The particular question in [Paul’s] mind in w. 1-5 relates to the salvation of Israel, and thus the claim that God’s word has not failed (9:6) must be interpreted in relationship to the issue that is at the forefront of Paul’s mind—namely, the salvation of Israel. Those interpreters who assert that Paul is referring merely to the historical destiny of Israel and not to salvation do not account plausibly for the relationship of vv. 1-5 to the rest of the chapter, for vv. 1-5 make it eminently clear that the reason Paul brings up the question of the faithfulness of God in v. 6 is that a great portion of Israel is not saved.”[4]

B) Corporate election to salvation

Brian J. Abasciano: “What is imperative to see in relation to the nature of the election Paul envisions in Rom. 9.10-13 is that the significance of the individual Jacob’s election for Israel was that they were elect by virtue of their identification with him. Their election was ‘in him’, and thus intrinsically consequent upon his. This dispels another of the main objections to taking election as corporate in these verses – that the individuals Jacob and Esau are obviously in view to one degree or another, and therefore so is individual election (of individuals as autonomous entities). This objection fails to apprehend the relationship between the election of the corporate representative and his people. The corporate representative’s election is unique, entailing the election of all who are identified with him. Its significance was never that each individual member of the elect people was chosen as an individual to become part of the elect people in the same manner as the corporate head was chosen. Rather, the individual possesses elect status as a consequence of membership in the elect people/identification with the corporate representative. In the case of the divine covenantal election, God chooses his people by his choice of the covenant head.

A great obstacle to the view that Paul is teaching direct election of individuals as individuals to become part of his people and receive salvation is the fact that the corporate view is the view of the Old Testament generally and the texts Paul interprets in Romans 9 specifically as well as the standard view of Judaism in Paul’s day. Moo, an outspoken advocate of individual election, admits as much and concedes, ‘We would expect Paul to be thinking of “election” here in the same terms, an expectation that seems to be confirmed by the OT texts that Paul quotes’. This is exactly right. As I have argued elsewhere, the burden of proof lies squarely upon those who would argue that Paul departs from the standard biblical and Jewish concept of election. Therefore, it is an insuperable problem for the individual election view that everything Paul says here in Romans 9 fits comfortably into the view of corporate election, which could speak of the inclusion or exclusion of individuals vis-à-vis the covenant without shifting the locus of election itself to the individual. Indeed, Paul’s olive tree metaphor in Rom. 11.17-24 evidences the view of corporate election perfectly. Individuals get grafted into the elect people (the olive tree) and participate in election and its blessings by faith or get cut off from God’s chosen people and their blessings because of unbelief, while the focus of election clearly remains the corporate people of God, which spans salvation history. The natural understanding of Jacob’s election in a first-century context would have led readers to apply Paul’s example to the character of the corporate election of God’s people rather than to the individual. Advocates of individual election in Romans 9 appear to have jumped to applying election directly to individuals because of individualistic assumptions foreign to Paul and his socio-historical milieu.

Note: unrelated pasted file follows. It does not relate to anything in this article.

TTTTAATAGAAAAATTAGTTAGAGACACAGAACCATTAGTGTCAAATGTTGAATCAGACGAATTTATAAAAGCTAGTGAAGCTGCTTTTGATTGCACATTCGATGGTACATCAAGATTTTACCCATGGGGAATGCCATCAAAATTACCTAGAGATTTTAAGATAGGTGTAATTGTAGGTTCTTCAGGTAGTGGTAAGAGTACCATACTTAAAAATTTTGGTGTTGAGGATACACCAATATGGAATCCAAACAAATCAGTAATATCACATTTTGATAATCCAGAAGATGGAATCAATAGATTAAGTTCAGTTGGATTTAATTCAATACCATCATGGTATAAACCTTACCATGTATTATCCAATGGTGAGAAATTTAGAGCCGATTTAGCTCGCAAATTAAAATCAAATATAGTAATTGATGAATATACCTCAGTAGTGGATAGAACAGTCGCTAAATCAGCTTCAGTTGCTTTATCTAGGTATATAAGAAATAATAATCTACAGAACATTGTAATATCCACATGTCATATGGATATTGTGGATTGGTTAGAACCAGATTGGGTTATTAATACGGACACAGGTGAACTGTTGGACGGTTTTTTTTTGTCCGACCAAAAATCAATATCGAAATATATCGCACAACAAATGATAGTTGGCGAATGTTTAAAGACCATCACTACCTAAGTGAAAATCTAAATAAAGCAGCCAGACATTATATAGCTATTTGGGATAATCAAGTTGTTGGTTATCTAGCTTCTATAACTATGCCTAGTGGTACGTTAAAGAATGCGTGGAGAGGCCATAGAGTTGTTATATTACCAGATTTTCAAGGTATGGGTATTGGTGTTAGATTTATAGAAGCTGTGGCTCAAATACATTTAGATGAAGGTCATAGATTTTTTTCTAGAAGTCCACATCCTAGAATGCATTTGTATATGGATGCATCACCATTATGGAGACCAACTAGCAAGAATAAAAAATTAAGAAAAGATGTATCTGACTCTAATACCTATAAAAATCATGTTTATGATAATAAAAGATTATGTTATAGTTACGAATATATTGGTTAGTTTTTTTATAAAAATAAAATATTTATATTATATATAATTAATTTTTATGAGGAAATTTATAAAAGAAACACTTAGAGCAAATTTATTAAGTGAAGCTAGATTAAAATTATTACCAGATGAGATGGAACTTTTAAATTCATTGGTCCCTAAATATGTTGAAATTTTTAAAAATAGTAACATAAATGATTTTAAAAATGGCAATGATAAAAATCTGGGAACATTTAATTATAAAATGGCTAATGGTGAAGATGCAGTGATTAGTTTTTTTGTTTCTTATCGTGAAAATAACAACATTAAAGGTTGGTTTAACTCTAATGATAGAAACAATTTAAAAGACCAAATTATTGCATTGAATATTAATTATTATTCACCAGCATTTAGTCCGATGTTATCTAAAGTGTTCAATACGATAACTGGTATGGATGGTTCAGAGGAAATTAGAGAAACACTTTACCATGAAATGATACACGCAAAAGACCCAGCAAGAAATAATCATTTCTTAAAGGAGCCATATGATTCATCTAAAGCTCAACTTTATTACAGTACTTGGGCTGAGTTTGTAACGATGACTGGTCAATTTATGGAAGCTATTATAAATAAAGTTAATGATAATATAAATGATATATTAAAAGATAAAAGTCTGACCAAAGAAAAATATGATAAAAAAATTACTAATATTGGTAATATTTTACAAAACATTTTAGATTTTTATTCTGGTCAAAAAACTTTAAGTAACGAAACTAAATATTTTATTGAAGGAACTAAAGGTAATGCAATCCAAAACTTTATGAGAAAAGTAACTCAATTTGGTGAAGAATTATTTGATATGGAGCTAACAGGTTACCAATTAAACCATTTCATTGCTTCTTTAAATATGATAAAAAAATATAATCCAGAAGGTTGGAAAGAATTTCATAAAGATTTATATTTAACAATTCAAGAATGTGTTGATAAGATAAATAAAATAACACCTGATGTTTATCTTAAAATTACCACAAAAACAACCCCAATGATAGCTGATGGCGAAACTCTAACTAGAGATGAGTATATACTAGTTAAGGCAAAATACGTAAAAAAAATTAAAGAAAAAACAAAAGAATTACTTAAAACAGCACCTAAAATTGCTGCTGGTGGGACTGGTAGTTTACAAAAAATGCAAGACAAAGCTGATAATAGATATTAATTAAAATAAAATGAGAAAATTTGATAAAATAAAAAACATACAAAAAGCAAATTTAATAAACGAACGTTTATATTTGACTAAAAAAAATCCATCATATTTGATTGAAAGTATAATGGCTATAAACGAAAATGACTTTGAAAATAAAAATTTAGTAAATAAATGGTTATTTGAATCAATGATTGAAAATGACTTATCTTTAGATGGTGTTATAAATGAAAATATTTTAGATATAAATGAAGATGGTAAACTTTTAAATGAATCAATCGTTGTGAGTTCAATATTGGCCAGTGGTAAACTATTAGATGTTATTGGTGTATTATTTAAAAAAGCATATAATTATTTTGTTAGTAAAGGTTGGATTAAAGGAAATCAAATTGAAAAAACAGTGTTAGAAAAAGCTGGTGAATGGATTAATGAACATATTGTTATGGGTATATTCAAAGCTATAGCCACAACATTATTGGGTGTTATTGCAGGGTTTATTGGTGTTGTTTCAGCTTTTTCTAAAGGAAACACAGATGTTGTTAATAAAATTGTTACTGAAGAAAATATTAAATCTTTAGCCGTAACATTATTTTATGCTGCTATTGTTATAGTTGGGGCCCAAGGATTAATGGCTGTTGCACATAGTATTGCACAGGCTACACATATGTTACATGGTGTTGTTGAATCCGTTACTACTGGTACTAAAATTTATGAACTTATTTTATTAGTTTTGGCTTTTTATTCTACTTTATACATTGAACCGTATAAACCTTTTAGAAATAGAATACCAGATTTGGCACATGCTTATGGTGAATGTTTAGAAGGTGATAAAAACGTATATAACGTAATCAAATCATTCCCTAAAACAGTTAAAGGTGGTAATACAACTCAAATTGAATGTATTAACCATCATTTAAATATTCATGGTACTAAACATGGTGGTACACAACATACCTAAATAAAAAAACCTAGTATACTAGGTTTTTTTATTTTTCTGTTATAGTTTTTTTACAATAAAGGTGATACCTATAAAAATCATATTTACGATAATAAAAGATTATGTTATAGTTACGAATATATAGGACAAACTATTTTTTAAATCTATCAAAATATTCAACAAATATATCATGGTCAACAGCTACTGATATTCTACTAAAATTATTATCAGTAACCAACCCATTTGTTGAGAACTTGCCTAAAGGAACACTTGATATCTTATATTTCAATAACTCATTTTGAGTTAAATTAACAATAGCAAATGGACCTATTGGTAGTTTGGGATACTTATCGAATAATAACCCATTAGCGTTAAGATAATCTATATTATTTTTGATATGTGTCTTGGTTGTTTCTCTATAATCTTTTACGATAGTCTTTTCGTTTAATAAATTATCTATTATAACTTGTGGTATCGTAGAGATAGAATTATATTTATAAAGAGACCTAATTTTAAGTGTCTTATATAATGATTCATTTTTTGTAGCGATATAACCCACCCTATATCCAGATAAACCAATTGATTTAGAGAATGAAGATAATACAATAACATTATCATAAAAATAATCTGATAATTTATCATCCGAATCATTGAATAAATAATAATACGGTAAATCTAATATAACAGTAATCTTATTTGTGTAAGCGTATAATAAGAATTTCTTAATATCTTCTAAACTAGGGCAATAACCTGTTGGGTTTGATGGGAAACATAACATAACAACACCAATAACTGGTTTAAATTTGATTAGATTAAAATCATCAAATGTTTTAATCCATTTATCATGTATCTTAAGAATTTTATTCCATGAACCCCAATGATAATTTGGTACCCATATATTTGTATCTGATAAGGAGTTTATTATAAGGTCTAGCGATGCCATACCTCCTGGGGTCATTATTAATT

Thus, Paul’s argument based on Jacob and Esau is salvation-historical. Based on the circumstances of their conception and the timing of the divine call/proclamation of Jacob’s election as the covenant heir, Paul concludes that the election of God’s people was not dictated by any distinctive of either twin, but by the sovereign will and call of God. Generally speaking, by basing the foundational election of his people on his sovereign call rather than some meritorious distinctive of Jacob or de-meritorious distinctive of Esau, God ensured that he remained free to choose who his people are according to his own good pleasure. More specifically, he ensured that he remained free to choose the head/mediator of his covenant for any (or no) reason whatsoever, and thereby to choose similarly who his people are. Most specifically in the context of Paul’s argument, God’s sovereign call of Jacob and his descendants ensured that he could call only those who believe in Jesus Christ seed of Abraham if he so chose, that is, regard them as his covenant people, and thereby fulfill his purpose of blessing the whole world in Abraham, for Israel’s election depended wholly on his sovereign will from the beginning and therefore remained subject to the dictates of his own will.”[5]

“God chose the people of Israel in Abraham, Isaac, and Jacob/Israel (Deut 4:37; 7:6-8). That is, by choosing Jacob/Israel, the corporate/covenant representative, God also chose his descendants as his covenant people. It is a matter of Old Testament covenant theology. The covenant representative on the one hand and the people/nation of Israel on the other hand are the focus of the divine covenantal election, and individuals are elect only as members of the elect people. Moreover, in principle, foreign individuals who were not originally members of the elect people could join the chosen people and become part of the elect, demonstrating again that the locus of election was the covenant community and that individuals found their election through membership in the elect people.”[6]